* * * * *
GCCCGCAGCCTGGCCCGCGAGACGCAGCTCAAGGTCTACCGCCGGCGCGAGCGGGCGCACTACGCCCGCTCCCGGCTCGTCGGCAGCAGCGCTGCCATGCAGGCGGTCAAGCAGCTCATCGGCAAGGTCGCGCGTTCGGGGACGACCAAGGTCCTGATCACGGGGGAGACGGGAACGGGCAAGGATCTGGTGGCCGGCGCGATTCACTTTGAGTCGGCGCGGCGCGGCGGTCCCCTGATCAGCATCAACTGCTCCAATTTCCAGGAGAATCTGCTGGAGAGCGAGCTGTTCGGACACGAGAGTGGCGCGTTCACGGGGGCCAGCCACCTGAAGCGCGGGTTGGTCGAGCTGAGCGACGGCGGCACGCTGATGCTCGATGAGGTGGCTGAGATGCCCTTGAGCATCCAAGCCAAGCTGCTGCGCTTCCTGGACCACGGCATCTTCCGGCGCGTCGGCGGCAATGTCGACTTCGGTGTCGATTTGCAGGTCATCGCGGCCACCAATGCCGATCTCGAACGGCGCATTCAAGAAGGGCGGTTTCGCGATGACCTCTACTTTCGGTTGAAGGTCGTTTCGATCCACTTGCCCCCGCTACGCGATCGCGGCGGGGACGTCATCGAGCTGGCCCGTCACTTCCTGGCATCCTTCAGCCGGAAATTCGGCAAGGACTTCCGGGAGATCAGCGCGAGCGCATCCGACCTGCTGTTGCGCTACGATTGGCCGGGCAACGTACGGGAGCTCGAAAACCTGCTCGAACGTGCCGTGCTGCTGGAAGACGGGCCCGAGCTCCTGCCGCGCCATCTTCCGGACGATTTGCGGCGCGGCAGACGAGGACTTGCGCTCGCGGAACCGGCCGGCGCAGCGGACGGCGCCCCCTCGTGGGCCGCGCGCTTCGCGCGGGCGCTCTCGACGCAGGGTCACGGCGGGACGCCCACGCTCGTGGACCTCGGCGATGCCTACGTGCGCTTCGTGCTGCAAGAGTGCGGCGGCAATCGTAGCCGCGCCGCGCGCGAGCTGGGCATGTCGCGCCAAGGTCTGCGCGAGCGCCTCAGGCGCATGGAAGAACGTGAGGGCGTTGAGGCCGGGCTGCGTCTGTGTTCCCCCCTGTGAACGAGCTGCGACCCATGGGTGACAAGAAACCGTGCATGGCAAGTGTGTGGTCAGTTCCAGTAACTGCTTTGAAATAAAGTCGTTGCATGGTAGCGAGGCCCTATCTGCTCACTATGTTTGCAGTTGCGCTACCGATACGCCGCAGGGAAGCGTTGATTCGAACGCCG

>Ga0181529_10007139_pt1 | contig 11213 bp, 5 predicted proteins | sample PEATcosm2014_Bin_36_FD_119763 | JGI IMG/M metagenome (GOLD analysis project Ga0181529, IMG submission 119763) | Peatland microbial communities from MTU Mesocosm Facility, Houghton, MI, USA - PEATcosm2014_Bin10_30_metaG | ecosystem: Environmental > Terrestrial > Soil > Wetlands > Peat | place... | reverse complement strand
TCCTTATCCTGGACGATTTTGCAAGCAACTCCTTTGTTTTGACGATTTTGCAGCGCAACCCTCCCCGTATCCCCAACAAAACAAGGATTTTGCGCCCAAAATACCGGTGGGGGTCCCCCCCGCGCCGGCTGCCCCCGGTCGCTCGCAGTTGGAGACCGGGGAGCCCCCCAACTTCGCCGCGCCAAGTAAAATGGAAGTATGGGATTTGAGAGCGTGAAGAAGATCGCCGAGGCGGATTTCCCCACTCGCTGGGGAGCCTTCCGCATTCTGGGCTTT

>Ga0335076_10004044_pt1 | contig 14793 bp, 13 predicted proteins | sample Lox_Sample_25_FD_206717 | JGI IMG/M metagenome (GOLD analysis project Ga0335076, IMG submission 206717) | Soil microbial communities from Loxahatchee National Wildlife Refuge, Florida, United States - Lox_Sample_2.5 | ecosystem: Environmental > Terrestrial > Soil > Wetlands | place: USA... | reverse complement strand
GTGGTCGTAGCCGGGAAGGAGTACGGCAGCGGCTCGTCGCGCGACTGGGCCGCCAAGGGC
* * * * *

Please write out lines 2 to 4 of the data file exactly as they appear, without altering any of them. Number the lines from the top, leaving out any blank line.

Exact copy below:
>Ga0181529_10007139_pt1 | contig 11213 bp, 5 predicted proteins | sample PEATcosm2014_Bin_36_FD_119763 | JGI IMG/M metagenome (GOLD analysis project Ga0181529, IMG submission 119763) | Peatland microbial communities from MTU Mesocosm Facility, Houghton, MI, USA - PEATcosm2014_Bin10_30_metaG | ecosystem: Environmental > Terrestrial > Soil > Wetlands > Peat | place... | reverse complement strand
TCCTTATCCTGGACGATTTTGCAAGCAACTCCTTTGTTTTGACGATTTTGCAGCGCAACCCTCCCCGTATCCCCAACAAAACAAGGATTTTGCGCCCAAAATACCGGTGGGGGTCCCCCCCGCGCCGGCTGCCCCCGGTCGCTCGCAGTTGGAGACCGGGGAGCCCCCCAACTTCGCCGCGCCAAGTAAAATGGAAGTATGGGATTTGAGAGCGTGAAGAAGATCGCCGAGGCGGATTTCCCCACTCGCTGGGGAGCCTTCCGCATTCTGGGCTTT

>Ga0335076_10004044_pt1 | contig 14793 bp, 13 predicted proteins | sample Lox_Sample_25_FD_206717 | JGI IMG/M metagenome (GOLD analysis project Ga0335076, IMG submission 206717) | Soil microbial communities from Loxahatchee National Wildlife Refuge, Florida, United States - Lox_Sample_2.5 | ecosystem: Environmental > Terrestrial > Soil > Wetlands | place: USA... | reverse complement strand